Holyrood scraps plan for public energy company – Daily Business

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A plan to set up a state-owned energy company has been dropped by the Scottish Government, Daily Business has learned.

Four years after promising a state-backed company delivering low cost power, ministers are now focusing efforts on a “new dedicated national public energy agency” that will be more of an advisory body.

First Minister and SNP leader Nicola Sturgeon told delegates at the party’s 2017 conference that the government would create a not-for-profit energy company promising low prices for consumers.

It would buy its energy on the wholesale market or generate it in Scotland – from renewable sources.

Since then there has been little sign of progress and in June this year, Green co-leader and now government minister Lorna Slater, criticised Ms Sturgeon for not moving fast enough on the plan.

At the weekend Shadow Scottish Secretary Ian Murray said the new SNP-Green partnership made no mention of the energy company plan in a 50-page joint policy statement.

“It’s astonishing there is not a single mention of a public energy company in the SNP and Green coalition agreement,” he said. “It adds to an ever-increasing list of broken promises from the Scottish Government.”

Labour, he said, has been calling for the proposed company to move beyond the paper stage so that it can start supporting the development of renewable energy in Scotland.

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Events facing axe over vaccine passport plan – Daily Business

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Some events planned for Scotland may be cancelled or moved to other parts of the UK if the Scottish Government does not respond to concerns over vaccine passports.

A business chief says that losing big events just as the sector is getting back on its feet would be another blow for the economy.

Vaccine passports will become mandatory to enter nightclubs, big music concerts and top football matches under new plans unveiled by Nicola Sturgeon.

Scottish Chambers of Commerce chief executive Liz Cameron has issued a list of seven key concerns in a letter to First Minister Nicola Sturgeon.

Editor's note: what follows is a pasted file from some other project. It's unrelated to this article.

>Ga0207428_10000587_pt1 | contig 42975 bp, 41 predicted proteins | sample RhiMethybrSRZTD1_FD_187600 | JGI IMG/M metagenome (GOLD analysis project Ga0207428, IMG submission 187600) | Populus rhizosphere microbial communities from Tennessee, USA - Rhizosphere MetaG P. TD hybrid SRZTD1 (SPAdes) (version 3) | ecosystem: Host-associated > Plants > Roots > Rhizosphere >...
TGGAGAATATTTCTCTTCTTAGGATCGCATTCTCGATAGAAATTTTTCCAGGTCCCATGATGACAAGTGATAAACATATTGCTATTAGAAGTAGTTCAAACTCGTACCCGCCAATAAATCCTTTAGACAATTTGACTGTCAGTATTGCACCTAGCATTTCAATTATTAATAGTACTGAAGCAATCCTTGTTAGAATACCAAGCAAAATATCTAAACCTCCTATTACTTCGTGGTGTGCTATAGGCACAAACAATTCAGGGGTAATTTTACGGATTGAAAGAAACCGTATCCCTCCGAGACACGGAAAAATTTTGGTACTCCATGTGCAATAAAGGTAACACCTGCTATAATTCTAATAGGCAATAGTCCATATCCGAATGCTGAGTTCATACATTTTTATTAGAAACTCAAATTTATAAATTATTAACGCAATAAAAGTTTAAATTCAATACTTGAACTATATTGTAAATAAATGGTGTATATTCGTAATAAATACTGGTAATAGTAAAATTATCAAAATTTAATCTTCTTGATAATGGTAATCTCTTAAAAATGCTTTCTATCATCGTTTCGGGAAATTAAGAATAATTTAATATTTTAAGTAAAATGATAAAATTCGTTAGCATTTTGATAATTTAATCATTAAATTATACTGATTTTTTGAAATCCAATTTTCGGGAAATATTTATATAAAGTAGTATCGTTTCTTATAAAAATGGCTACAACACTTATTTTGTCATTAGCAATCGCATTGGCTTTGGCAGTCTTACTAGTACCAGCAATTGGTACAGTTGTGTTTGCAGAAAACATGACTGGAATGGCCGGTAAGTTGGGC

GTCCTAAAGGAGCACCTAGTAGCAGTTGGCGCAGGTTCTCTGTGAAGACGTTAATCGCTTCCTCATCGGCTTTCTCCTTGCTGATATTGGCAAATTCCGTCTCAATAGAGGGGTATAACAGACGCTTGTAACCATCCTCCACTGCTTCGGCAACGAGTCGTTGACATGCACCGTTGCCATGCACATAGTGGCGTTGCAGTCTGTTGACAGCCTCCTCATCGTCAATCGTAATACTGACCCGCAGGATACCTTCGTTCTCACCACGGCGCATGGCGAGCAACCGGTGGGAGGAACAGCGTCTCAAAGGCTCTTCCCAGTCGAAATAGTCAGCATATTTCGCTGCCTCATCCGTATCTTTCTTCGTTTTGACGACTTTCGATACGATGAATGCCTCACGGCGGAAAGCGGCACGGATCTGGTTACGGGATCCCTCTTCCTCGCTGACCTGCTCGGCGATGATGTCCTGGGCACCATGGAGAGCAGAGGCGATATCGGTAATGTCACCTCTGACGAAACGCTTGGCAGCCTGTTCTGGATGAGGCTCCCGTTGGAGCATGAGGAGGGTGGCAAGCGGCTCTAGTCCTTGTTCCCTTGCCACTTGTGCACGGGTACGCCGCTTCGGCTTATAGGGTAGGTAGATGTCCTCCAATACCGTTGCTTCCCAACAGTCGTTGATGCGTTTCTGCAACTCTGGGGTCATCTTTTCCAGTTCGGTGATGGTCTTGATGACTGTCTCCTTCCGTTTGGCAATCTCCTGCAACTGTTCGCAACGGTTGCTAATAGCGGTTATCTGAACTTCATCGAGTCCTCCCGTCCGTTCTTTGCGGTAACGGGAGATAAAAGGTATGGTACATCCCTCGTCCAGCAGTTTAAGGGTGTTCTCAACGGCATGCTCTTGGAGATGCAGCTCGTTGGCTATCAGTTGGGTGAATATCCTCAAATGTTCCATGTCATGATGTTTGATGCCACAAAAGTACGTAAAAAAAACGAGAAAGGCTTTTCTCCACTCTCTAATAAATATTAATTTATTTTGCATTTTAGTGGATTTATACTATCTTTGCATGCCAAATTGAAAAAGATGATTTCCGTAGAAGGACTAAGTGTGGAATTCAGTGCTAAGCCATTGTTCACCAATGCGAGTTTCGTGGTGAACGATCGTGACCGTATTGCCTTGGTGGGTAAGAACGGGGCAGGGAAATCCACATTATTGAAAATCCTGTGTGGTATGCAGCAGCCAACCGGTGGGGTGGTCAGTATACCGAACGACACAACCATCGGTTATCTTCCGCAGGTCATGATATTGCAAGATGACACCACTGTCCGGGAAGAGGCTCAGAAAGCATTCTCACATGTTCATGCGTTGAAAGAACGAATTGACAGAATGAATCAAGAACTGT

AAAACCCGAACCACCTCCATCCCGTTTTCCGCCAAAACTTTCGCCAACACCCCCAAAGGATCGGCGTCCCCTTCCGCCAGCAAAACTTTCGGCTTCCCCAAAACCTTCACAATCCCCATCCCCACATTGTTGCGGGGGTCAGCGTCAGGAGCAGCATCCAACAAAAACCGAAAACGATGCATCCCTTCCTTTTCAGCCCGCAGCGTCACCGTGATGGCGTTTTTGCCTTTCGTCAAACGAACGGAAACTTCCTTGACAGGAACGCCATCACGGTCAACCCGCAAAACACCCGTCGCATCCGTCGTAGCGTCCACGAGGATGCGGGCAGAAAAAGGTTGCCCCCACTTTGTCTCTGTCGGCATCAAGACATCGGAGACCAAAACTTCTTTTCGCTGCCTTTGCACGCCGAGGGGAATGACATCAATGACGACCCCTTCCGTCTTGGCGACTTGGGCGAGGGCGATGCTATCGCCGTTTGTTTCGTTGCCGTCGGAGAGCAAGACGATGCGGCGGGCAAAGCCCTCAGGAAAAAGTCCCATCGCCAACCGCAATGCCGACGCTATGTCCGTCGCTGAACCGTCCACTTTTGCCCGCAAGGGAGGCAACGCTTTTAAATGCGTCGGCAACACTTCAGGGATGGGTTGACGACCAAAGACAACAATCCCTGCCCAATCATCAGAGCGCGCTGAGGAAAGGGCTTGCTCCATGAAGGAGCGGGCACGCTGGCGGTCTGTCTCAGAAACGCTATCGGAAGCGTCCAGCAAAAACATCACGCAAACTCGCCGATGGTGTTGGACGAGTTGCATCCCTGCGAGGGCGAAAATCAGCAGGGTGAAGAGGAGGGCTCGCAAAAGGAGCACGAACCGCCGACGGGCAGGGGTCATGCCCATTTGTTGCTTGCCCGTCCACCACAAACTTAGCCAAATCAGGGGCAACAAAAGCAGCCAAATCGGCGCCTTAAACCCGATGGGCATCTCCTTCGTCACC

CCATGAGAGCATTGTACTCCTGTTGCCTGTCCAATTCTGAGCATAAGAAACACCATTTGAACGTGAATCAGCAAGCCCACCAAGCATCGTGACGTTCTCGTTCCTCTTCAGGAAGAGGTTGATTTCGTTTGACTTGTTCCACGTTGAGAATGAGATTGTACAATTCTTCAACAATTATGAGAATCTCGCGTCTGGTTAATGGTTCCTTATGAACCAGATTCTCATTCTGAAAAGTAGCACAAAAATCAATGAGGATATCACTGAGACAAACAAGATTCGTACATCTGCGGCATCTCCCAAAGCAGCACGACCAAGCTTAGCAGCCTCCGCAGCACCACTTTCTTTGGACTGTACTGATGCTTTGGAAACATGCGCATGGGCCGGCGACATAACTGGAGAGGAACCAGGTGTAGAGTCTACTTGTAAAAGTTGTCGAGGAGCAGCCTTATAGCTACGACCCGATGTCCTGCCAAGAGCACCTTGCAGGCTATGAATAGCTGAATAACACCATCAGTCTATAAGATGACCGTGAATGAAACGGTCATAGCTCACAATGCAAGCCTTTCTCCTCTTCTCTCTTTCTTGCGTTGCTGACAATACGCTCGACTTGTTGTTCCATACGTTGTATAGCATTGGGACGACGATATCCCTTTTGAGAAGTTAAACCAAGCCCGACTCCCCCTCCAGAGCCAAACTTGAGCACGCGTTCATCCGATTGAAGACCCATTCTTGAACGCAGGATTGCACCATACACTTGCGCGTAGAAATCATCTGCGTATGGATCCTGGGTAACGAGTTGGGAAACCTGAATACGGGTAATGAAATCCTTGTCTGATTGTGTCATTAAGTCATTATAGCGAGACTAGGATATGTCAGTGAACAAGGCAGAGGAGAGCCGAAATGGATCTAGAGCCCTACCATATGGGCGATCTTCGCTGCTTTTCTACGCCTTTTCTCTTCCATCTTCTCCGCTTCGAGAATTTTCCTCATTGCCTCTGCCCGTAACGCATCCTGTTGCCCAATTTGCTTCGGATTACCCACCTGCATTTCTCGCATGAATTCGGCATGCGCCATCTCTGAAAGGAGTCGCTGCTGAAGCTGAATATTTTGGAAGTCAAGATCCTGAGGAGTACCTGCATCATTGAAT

Among them is a warning that vaccination certification “would add yet another layer of administrative burden to sectors that have already been amongst the hardest hit”.

Ms Cameron adds: “Through our initial conversations with businesses, we understand those operating in the live events sector are putting in place contingency plans including considering cancelling events or re-organising for elsewhere in the UK, putting Scotland at a further economic disadvantage.”

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Why green signals danger ahead – Daily Business Magazine

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The confidence and supply agreement between the SNP and the Green Party prompted a response from business that in some media has been described as a “cautious welcome”. That’s not how it looks from here, with statements from a number of organisations indicating that there are serious grounds for concern.

CBI Scotland’s Tracy Black stated that the SNP and Scottish Greens should “not seek to shut business out of the discussion on economic recovery”, an unequivocal warning that the new quasi-coalition could fall far short of promoting what is best for business and could make it more difficult to engage with ministers in growing the economy.

Liz Cameron at the Scottish Chambers of Commerce, declared: “Businesses have been clear that what they are looking for from the Scottish Government, whatever its composition, is a commitment to implement stronger pro-business policies”, an affirmation that current policies are not strong enough.

In a reminder of the precarious position many firms still find themselves in, Andrew McRae at the Federation of Small Businesses Scotland, said: “We would therefore ask for a focus on building on the fragile optimism in the Scottish small business community, avoiding heaping new pressures on these operators.”